I like reading about science. For months now I’ve been checking in at futurity.org every few days to see if they have any new and interesting articles. Some days there are new ones, but few really catch my interest. The biggest thing I’ve learned from reading articles there is how narrow the scope is of much scientific research.
In order to show that A causes B, you have to limit the effects of C, D, E, F, and G, or at least control for them in analyzing your data. That means that you are often studying a very small part of a very big picture. Put together all the scientific research being done around the world, and it starts adding up, which is why we see such incredible advances in certain fields. But the results of any individual research project can seem pretty underwhelming.
Today I came across Science 2.0, which covers a wide variety of scientific fields, and has contributors who are good at writing, not just at science. They may not have news quite as up-to-date as futurity.org, but the articles are a whole lot more interesting. (Obviously that’s just my opinion, but then this is my blog – who else’s opinion would you expect it to be?)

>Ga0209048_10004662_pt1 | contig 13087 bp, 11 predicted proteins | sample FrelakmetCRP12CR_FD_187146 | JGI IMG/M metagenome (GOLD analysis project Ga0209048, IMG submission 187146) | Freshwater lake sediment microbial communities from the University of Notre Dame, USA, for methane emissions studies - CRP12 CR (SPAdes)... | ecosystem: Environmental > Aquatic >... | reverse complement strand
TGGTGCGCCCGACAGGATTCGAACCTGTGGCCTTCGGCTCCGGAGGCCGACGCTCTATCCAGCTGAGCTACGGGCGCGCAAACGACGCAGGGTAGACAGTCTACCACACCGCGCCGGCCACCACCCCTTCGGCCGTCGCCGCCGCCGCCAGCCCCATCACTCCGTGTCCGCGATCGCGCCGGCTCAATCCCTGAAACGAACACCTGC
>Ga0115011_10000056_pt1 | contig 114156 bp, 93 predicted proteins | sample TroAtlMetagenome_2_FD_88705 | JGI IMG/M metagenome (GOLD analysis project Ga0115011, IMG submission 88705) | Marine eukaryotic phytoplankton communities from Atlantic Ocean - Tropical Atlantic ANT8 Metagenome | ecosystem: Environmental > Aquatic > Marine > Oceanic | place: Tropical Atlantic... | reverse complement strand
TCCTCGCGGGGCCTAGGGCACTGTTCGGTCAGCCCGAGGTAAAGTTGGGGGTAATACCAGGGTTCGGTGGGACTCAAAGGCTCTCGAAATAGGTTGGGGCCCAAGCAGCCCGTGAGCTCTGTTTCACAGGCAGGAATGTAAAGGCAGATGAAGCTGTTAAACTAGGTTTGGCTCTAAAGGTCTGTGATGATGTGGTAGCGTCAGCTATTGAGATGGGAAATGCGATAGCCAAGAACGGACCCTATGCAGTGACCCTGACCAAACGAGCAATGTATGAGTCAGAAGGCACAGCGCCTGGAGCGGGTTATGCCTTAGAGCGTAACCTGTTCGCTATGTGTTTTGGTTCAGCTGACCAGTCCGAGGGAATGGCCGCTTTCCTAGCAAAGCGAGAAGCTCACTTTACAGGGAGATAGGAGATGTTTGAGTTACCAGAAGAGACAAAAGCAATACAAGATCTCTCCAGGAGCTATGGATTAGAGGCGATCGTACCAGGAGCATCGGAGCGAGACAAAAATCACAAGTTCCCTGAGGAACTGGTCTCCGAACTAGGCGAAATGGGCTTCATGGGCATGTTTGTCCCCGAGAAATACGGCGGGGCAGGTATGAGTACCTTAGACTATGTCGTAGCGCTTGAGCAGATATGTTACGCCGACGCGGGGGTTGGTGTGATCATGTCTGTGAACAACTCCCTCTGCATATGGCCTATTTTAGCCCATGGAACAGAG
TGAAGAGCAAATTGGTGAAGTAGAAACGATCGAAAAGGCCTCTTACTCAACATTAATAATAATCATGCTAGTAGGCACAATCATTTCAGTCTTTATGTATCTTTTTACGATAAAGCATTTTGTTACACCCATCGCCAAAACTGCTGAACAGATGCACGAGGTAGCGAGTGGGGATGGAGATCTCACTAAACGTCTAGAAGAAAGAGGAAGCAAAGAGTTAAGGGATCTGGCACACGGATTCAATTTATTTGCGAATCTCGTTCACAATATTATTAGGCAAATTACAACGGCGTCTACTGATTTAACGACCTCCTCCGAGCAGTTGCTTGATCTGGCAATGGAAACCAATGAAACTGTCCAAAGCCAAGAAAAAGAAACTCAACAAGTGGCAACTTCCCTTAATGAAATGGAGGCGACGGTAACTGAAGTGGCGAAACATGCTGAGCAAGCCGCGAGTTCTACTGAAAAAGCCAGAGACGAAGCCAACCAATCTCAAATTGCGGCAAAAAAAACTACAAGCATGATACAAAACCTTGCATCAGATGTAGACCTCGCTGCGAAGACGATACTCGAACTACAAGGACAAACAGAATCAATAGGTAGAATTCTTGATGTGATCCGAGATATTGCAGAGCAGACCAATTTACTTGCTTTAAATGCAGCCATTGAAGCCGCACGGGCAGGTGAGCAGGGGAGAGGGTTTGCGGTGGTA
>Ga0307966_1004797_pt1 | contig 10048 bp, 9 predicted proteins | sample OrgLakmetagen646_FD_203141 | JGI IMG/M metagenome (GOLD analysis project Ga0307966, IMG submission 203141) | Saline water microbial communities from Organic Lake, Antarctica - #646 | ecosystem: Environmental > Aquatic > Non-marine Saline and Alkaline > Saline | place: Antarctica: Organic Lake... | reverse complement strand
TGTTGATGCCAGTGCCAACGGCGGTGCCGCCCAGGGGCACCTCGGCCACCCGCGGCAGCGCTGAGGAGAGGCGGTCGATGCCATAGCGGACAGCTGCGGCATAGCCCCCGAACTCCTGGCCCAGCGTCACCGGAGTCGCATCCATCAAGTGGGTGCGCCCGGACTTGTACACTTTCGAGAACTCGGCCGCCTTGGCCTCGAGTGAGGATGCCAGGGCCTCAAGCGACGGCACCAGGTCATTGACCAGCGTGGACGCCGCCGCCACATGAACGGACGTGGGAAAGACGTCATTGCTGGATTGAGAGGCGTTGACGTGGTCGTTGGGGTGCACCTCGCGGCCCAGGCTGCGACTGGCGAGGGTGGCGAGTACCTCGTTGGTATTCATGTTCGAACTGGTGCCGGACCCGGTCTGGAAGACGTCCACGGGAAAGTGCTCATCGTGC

I happened to encounter Science 2.0 by way of The Daytime Astronomer, written by Alex “Sandy” Antunes. The particular article which I stumbled on (thanks to Thirty Three Things, a regular feature at the First Thoughts blog) was Which Science Kills More People? OK, so it’s not exactly a serious study of mortality rates, but I was glad to see that, despite the title, it was not an anti-science screed blaming chemicals for everything that’s wrong with modern life. (You do realize, don’t you, that you can die from an excess of dihydrogen monoxide?)
Most of the articles I read, in my brief excursion at Science 2.0 this evening, are more serious in nature, but they are also well-written and therefore enjoyable to read. I look forward to reading more of them, either when I have time to spare, or when I need a good topic for my own blog post.